The energy and materials sectors will benefit from today's Fed announcement and will outperform in the short term. Because these two sectors were the laggard this year, investors may benefit from overweight energy and materials stocks relatively to other sectors. Nonetheless, individual stock selection is important given that not all stocks in the energy or materials sectors are attractive.  

There will always be opportunities to take advantage of one-sided expectations. As described in my prior posts, the 10-year treasury with a 3% yield is too high because higher rates will eventually cripple the recovery. After today's rate announcement, the yield decreased to 2.7%. If the yield drops below 2.3% in the upcoming month, a short rates trade may look attractive. The 2.3% was the yield before Bernanke laid out the framework for tapering QE in the June 19th FOMC press conference. The Fed will taper eventually so any large drop in rates, especially within a short time period, provides a good opportunity to short rates.

All in all, investors should remember this: financial assets (stocks or rates) don't grow to the sky, nor do they fall to the floor. 

Appendix: FOMC policy statement [1], bolded sentences are important.

Information received since the Federal Open Market Committee met in July suggests that economic activity has been expanding at a moderate pace. Some indicators of labor market conditions have shown further improvement in recent months, but the unemployment rate remains elevated. Household spending and business fixed investment advanced, and the housing sector has been strengthening, but mortgage rates have risen further and fiscal policy is restraining economic growth. Apart from fluctuations due to changes in energy prices, inflation has been running below the Committee's longer-run objective, but longer-term inflation expectations have remained stable.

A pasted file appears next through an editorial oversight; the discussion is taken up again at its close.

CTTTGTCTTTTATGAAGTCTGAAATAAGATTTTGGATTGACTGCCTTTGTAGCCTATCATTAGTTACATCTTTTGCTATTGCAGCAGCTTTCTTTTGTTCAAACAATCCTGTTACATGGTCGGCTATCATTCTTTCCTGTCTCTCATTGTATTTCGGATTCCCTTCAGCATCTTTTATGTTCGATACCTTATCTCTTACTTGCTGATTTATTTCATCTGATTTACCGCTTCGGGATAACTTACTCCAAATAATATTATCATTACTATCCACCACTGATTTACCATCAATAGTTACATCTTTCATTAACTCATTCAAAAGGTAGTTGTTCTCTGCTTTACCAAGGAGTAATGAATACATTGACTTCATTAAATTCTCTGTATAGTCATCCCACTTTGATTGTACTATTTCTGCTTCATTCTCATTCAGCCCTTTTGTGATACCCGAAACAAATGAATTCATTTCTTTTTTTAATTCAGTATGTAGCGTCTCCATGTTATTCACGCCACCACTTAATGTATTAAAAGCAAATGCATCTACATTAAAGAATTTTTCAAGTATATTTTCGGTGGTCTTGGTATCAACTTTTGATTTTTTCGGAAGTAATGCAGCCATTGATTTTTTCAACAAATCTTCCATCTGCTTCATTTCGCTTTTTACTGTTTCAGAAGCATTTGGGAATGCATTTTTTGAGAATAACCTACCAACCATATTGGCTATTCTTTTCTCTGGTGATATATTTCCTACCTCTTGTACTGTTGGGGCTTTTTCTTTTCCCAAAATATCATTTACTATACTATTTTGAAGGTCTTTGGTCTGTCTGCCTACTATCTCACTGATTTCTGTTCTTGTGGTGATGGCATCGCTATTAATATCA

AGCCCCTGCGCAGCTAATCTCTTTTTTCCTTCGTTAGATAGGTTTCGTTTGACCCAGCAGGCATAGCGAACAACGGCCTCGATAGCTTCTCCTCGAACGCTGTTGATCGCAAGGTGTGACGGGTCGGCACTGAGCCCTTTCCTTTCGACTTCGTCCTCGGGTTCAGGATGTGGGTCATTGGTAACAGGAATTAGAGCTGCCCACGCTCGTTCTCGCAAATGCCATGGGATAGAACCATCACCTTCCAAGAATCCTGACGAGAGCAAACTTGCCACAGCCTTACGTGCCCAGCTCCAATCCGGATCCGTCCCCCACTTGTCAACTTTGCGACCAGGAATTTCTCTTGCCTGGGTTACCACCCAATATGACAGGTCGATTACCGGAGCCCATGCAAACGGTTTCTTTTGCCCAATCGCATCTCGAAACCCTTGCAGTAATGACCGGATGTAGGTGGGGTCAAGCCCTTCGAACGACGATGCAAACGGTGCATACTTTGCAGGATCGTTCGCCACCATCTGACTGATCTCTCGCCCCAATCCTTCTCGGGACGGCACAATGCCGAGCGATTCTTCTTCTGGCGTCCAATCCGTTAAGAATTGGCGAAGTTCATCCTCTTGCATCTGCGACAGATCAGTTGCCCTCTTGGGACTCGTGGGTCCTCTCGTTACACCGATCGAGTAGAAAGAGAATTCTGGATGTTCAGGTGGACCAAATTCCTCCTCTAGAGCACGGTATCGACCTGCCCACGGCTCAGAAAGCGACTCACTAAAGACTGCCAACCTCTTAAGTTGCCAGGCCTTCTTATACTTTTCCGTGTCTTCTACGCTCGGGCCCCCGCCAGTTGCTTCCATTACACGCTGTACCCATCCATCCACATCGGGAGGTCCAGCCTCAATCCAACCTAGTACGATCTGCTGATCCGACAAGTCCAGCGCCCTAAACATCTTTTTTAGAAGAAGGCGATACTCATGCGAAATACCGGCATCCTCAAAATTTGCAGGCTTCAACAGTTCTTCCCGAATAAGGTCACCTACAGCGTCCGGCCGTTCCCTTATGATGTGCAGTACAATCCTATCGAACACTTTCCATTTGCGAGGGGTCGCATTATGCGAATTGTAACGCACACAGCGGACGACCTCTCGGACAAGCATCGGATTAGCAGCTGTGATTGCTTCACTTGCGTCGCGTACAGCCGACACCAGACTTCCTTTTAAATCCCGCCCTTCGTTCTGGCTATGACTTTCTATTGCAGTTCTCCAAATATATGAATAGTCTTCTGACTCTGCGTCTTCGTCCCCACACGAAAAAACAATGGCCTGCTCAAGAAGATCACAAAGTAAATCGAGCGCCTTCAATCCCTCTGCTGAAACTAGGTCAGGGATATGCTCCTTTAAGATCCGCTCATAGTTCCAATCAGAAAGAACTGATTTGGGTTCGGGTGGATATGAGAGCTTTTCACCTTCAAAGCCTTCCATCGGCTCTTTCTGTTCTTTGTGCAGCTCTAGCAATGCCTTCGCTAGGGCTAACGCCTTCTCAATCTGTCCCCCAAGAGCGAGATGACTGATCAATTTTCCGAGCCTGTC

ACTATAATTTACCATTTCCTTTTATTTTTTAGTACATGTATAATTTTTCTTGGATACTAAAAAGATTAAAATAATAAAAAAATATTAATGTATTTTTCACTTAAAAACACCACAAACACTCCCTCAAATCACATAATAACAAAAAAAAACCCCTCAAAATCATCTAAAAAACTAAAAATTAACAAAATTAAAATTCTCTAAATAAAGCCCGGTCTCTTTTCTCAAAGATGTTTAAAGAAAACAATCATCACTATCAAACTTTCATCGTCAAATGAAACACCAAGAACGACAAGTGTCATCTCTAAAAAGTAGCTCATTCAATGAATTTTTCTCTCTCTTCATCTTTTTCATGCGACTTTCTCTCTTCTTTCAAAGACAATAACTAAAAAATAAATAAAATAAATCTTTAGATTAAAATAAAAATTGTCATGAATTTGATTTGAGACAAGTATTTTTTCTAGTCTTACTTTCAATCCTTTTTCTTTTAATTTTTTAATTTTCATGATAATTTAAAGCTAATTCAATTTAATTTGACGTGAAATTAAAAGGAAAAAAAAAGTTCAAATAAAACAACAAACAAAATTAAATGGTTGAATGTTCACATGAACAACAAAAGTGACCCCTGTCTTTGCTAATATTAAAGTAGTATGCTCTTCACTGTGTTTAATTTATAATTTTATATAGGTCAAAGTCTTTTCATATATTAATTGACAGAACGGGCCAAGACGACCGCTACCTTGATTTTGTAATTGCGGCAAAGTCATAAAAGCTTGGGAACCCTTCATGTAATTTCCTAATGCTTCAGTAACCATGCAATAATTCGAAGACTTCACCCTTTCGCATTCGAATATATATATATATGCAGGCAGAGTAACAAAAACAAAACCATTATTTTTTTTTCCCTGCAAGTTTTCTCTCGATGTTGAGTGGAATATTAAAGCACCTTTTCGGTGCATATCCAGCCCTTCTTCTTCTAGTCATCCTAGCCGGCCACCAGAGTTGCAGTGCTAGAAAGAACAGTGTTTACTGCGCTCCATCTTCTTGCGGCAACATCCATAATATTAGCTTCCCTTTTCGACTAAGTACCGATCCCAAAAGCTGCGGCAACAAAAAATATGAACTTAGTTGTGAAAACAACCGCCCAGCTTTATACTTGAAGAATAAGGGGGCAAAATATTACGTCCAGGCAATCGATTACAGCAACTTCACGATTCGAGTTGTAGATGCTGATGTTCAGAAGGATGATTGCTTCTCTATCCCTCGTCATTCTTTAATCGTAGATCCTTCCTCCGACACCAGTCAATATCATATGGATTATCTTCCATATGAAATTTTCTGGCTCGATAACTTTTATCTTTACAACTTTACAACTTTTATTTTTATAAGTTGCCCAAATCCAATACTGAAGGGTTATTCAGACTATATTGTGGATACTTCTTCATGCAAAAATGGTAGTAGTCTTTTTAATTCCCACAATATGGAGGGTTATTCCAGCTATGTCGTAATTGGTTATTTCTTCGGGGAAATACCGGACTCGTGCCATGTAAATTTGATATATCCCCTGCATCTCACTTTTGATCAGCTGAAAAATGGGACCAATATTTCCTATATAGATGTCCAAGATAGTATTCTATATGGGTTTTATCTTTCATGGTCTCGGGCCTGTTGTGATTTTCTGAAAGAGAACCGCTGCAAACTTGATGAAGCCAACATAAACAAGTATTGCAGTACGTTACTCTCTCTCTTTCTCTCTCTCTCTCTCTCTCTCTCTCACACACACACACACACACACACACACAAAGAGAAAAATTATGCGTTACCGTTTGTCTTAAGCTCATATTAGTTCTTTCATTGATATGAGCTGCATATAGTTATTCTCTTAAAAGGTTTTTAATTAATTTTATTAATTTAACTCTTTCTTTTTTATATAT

Consistent with its statutory mandate, the Committee seeks to foster maximum employment and price stability. The Committee expects that, with appropriate policy accommodation, economic growth will pick up from its recent pace and the unemployment rate will gradually decline toward levels the Committee judges consistent with its dual mandate. The Committee sees the downside risks to the outlook for the economy and the labor market as having diminished, on net, since last fall, but the tightening of financial conditions observed in recent months, if sustained, could slow the pace of improvement in the economy and labor market. The Committee recognizes that inflation persistently below its 2 percent objective could pose risks to economic performance, but it anticipates that inflation will move back toward its objective over the medium term.

Taking into account the extent of federal fiscal retrenchment, the Committee sees the improvement in economic activity and labor market conditions since it began its asset purchase program a year ago as consistent with growing underlying strength in the broader economy. However, the Committee decided to await more evidence that progress will be sustained before adjusting the pace of its purchases. Accordingly, the Committee decided to continue purchasing additional agency mortgage-backed securities at a pace of $40 billion per month and longer-term Treasury securities at a pace of $45 billion per month. The Committee is maintaining its existing policy of reinvesting principal payments from its holdings of agency debt and agency mortgage-backed securities in agency mortgage-backed securities and of rolling over maturing Treasury securities at auction. Taken together, these actions should maintain downward pressure on longer-term interest rates, support mortgage markets, and help to make broader financial conditions more accommodative, which in turn should promote a stronger economic recovery and help to ensure that inflation, over time, is at the rate most consistent with the Committee's dual mandate.